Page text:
He joined the 5th at Washington on the 8th of September and was stationed there until March 1870. He was then transferred to the frontier and served at ft. D.A. Russell, Wyo. And Ft. McPherson, Neb. Having occasional periods of field service , until November 1871, when he accompanied the first detachment of the regiment , by way of San Francisco and the Gulf of California , to Arizona and arrived at Camp Grant in January 1872 where he was stationed until the following October.
He was on leave of absence until January 1874, when he once again rejoined the regiment at Camp Apache and participated in the Apache campaign f 1874. Reilly was promoted in the Pinal and Santa Teresa Mountains campaign. Near old Camp Pinal, near Pinal Creek he was mentioned in the official dispatches. He was also involved in seven different minor affairs, during the month of April, in the same area.
On the 23rd of October 1874 he commanded an expedition to the canon of the Chevlon’s Fork of the Little Colorado River, where he inflicted sever punishment on a band of renegade and predatory Indians. During this time period he was twice nominated by the U.S. Senate to be a Brevet Captain, to date from April 1, 1874, for gallant conduct in action with the Apache Indians at Apache Creek.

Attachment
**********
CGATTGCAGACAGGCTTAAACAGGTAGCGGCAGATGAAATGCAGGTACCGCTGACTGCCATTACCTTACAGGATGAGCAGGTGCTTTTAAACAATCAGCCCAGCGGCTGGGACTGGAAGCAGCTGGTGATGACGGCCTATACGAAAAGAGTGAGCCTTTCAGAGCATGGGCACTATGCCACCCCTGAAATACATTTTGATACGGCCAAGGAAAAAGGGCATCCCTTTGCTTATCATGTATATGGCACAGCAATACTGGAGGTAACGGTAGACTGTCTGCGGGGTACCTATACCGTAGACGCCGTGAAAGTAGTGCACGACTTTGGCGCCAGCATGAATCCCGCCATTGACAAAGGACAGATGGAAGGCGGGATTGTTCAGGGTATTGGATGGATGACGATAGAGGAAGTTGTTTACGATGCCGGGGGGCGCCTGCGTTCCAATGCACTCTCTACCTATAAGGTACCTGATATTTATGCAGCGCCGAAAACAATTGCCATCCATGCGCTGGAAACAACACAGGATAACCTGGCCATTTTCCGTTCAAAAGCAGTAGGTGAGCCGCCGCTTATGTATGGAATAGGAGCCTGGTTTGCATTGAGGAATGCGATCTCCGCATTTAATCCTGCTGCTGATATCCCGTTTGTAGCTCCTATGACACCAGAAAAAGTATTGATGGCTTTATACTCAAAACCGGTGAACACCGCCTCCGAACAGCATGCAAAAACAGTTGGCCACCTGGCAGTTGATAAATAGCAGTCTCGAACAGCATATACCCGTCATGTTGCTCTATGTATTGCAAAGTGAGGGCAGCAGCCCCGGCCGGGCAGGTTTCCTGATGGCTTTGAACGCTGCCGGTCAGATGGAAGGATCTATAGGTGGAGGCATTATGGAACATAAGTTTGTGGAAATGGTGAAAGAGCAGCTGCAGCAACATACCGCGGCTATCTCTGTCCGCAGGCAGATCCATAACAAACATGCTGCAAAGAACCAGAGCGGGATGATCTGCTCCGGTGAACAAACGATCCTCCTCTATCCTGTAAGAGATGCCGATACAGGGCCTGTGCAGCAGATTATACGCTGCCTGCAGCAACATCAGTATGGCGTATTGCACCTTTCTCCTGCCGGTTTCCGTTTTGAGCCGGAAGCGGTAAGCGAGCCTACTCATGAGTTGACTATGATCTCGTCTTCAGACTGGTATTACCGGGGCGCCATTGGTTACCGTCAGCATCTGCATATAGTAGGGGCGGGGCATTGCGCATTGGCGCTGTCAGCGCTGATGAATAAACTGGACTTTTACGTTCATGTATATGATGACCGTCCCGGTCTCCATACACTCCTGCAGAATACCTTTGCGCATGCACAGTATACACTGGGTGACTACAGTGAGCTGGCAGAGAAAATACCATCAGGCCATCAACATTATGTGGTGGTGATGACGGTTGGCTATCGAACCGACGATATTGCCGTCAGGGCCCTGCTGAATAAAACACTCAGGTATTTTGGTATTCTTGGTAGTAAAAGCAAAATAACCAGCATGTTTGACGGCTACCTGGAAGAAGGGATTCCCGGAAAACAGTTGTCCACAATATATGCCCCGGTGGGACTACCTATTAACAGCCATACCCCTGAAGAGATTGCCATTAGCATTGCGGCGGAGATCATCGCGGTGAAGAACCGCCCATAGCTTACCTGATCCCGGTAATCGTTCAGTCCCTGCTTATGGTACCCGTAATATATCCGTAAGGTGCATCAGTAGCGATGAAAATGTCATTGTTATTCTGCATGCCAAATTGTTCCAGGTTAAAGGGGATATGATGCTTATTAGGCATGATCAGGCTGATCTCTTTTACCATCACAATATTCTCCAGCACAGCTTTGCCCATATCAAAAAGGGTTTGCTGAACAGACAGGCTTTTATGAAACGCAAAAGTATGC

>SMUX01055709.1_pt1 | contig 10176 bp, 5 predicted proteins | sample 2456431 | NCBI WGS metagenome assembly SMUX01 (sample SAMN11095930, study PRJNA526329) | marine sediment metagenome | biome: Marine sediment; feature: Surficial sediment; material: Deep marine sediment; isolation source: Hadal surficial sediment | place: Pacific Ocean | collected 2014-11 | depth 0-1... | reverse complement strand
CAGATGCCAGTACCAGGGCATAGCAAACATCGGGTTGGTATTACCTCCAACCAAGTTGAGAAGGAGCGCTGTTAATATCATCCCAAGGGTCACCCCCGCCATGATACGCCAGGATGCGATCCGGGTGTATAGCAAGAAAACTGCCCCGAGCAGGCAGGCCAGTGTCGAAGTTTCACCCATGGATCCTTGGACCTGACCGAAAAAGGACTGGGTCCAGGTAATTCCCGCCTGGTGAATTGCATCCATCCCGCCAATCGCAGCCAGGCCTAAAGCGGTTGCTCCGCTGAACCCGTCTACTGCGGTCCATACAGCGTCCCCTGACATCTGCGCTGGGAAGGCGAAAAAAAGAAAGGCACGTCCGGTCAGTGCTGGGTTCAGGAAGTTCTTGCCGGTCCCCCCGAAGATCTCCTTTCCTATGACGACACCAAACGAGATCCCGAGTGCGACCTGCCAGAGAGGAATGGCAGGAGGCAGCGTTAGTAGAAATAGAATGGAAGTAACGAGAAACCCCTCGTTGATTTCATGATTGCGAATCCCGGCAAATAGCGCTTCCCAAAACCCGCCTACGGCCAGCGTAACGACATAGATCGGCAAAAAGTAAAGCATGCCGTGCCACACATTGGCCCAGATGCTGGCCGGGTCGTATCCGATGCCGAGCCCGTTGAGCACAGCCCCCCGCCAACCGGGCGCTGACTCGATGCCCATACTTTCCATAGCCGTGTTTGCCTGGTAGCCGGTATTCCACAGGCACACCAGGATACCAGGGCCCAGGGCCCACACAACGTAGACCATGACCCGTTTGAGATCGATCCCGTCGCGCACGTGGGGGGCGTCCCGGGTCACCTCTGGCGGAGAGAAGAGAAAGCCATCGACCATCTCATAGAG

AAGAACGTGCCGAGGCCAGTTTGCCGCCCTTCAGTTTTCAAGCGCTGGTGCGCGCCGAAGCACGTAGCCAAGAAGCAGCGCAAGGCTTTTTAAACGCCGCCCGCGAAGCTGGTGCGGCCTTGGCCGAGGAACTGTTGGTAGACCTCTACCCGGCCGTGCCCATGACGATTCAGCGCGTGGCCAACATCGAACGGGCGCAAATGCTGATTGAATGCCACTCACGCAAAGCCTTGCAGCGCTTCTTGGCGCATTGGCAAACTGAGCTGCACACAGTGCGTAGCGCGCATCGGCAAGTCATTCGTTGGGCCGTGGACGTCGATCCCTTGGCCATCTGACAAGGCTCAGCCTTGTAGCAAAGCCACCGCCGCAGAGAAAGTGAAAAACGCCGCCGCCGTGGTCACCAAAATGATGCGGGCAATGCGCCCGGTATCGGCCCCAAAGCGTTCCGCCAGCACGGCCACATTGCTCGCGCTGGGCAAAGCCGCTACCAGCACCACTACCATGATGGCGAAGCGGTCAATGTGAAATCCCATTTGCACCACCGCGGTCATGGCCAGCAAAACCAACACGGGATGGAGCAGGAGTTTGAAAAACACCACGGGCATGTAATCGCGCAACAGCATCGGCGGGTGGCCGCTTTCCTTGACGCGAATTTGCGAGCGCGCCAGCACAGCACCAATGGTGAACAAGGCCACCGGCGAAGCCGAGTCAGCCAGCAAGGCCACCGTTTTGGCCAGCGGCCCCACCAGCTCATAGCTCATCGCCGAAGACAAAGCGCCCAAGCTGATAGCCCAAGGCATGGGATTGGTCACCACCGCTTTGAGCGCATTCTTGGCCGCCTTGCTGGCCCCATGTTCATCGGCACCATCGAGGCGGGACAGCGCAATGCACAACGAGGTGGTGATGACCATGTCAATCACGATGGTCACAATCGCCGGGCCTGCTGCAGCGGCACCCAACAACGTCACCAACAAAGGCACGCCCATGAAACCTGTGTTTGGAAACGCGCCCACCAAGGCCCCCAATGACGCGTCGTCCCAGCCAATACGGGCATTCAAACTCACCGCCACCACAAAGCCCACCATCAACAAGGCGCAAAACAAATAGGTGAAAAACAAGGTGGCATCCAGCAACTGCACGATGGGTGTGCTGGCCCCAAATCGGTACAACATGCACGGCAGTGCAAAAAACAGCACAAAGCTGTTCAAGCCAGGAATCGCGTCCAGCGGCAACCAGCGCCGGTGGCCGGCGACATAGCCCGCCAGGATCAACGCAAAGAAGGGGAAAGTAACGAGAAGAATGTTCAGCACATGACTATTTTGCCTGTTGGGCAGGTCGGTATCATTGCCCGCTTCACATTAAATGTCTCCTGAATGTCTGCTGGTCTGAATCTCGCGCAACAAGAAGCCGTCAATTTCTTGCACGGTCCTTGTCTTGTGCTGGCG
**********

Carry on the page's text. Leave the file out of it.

From April 1874 to February 1875, Reilly served at Camp Apache and the San Carlos Agency, commanding Indian Scouts and performing the duty of commissary and Quartermaster officer. In Late February he was on sick leave, he later rejoined his regiment at Fort Lyon, Col. and then proceeded to Fort Gibson, I.T. where he arrived on the 9th of September and served as adjutant of his company. In June of 1876 he proceeded top Cheyenne and participated in the Sioux War in Northern Wyoming, Dakota and Montana and was engaged in the affairs near the South Branch of the Cheyenne River and at the famous War Bonnet Creek, Slim Buttes fight at Slim Buttes, Dakota Territory.
During this fight Ber Reilly was with the famous Scout Buffalo Bill Cody, and incidentally Cody referred to Reilly in his book as one of my friends and my attorney who always helped me in times of need. My Friend Ber Reilly of the 5th U.S. Cavalry. Another interesting aspect of this time period after Bill Cody resigns as Chief of Scouts; another Schuylkill Countian takes his place. “Captain Jack Crawford” from Minersville.
After the expedition against the Indians in Wyoming in October 1876, Reilly was stationed at Fort D.A. Russell until 4 June 1878 when he resigned his commission and went to practicing law in Topeka, Kansas.

This is a letter written By Reilly During the Civil War, written to the Pottsville Miners Journal.